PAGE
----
Context is important. Statements that are completely normal and understood within my family can take on a whole new meaning when out in public.
“Dad, I’m so high right now!”
I remember the first time that I realized that this sentence does not always have the meaning that I intended. I had a friend over, I must have been 13 or 14 years old. We were about to eat lunch. I had tested my blood sugar and my number was high. The statement, “I’m high, Dad,” was followed by a shocked look from my friend. “What? Did you just tell your dad that you’re high?!” I returned my friend’s confused look, in my naivety being high only meant one thing, “Yeah, my blood sugar is really high right now.” My friend laughed, “Ohhh, that’s not what I thought you were talking about.” I think back and laugh, I’ve said that statement so many times, out shopping, out to eat, walking around. It’s funny to think about how many times someone overheard that comment and what they must have been thinking. Now I make sure that when I’m out in public to change the statement to “My blood sugar is so high right now,” to avoid any misinterpretations.
This got me thinking about all the other awkward situations that my diabetes has gotten me into over the years. While not quite embarrassing, this situations usually do require some extra explanations.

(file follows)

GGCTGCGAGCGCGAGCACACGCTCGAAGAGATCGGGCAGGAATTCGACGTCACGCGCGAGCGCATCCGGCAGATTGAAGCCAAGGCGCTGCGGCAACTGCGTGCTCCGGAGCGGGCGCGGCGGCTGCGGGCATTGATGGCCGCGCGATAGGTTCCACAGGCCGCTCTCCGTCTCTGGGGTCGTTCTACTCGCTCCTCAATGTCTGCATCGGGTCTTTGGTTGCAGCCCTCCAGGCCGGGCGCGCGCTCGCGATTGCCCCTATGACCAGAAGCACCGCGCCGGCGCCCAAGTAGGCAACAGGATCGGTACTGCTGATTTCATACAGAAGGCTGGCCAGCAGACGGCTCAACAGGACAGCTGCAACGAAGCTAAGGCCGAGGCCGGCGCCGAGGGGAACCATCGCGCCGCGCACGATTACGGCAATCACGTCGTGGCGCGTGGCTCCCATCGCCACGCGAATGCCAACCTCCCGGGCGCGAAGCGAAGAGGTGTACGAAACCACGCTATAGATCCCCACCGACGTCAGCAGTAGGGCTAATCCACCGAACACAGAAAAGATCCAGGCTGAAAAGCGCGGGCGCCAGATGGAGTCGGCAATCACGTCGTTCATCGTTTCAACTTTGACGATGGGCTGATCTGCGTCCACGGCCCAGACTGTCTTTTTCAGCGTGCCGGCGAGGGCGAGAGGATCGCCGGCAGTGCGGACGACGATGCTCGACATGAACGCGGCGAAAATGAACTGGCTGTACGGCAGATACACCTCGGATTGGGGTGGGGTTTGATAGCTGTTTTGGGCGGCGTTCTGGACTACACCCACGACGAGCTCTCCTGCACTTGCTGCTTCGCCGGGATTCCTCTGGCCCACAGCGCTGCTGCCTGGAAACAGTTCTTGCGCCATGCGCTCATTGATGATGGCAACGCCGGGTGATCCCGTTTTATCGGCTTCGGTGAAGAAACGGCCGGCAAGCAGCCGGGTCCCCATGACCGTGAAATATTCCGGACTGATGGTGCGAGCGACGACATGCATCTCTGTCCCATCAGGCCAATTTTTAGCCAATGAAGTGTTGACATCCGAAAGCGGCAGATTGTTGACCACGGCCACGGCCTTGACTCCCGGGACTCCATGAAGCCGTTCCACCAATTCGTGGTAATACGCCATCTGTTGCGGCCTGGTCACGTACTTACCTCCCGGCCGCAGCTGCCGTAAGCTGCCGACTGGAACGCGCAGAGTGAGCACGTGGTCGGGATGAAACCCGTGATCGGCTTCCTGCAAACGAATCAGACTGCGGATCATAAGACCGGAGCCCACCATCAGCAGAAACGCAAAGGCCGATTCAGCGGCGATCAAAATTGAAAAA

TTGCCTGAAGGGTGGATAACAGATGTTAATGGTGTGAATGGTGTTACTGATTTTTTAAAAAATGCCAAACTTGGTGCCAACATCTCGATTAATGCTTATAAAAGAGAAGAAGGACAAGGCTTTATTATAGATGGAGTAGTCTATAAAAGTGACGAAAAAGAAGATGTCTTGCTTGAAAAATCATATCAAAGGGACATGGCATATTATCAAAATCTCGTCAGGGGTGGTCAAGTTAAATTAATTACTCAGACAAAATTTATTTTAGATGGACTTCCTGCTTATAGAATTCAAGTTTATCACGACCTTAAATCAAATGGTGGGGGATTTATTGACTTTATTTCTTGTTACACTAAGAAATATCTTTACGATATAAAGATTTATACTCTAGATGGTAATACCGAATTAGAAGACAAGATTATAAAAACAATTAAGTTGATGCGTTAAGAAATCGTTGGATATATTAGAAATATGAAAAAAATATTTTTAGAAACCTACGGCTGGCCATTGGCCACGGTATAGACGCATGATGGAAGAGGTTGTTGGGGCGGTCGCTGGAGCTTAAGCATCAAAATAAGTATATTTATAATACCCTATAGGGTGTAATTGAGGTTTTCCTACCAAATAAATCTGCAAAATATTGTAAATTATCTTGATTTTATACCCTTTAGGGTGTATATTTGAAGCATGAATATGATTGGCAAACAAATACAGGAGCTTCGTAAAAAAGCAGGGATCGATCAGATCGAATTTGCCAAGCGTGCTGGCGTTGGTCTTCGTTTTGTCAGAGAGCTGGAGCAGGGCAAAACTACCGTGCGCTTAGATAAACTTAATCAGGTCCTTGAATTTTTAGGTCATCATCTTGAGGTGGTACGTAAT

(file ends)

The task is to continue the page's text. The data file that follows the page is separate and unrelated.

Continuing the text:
I remember a time in middle school when I was wearing a skirt to class. I was wearing my pump in a strap around my leg since I didn’t have any pockets. I was sitting down when I started hearing this high pitched noise. Other people around me started hearing it too. This was before everyone had cell phones so we were all looking around trying to figure out where the sound was coming from. I shifted in my chair and the long drawn out beep was followed by 3 shorter beeps. I somehow had sat in such a way that a button had gotten held down on my pump. Everyone stopped and stared at me, it was clear that the unusual sound came from me. Not one to awkwardly disrupt the class and explain that I’m not a robot and in fact the noise was my insulin pump, instead my cheeks turned a bright ride as I mouthed a silent, “Sorry”.
It’s not just the beeps that get people’s attentions. This past weekend I was at a friend’s house party and left my purse on a chair where a friend was sitting. “Reva, is this your purse?” I replied that it was. “It keeps vibrating.” With my phone visibly in my hand, curious eyes turned to me to hear my explanation for my vibrating purse. “Um well yea, it’s my thing, blood sugar, um thanks.” I grabbed my purse, rustling inside to find Gigi and put wandering minds to rest.
And I can’t forget about all the times I’ve poured the entire contents of a fruit snack pack in my mouth at once as strangers looked on with curious expressions, or got my pump tubing caught on knobs, wrapped around seat belts, buttoned into my jeans, etc.
I’ve had my fair share of awkward diabetes moments, but I’ve also had many non diabetes related awkward moments. When it comes down to it, I’ve learned the best thing you can do is just laugh about it.
Image from Type 1 Diabetes Memes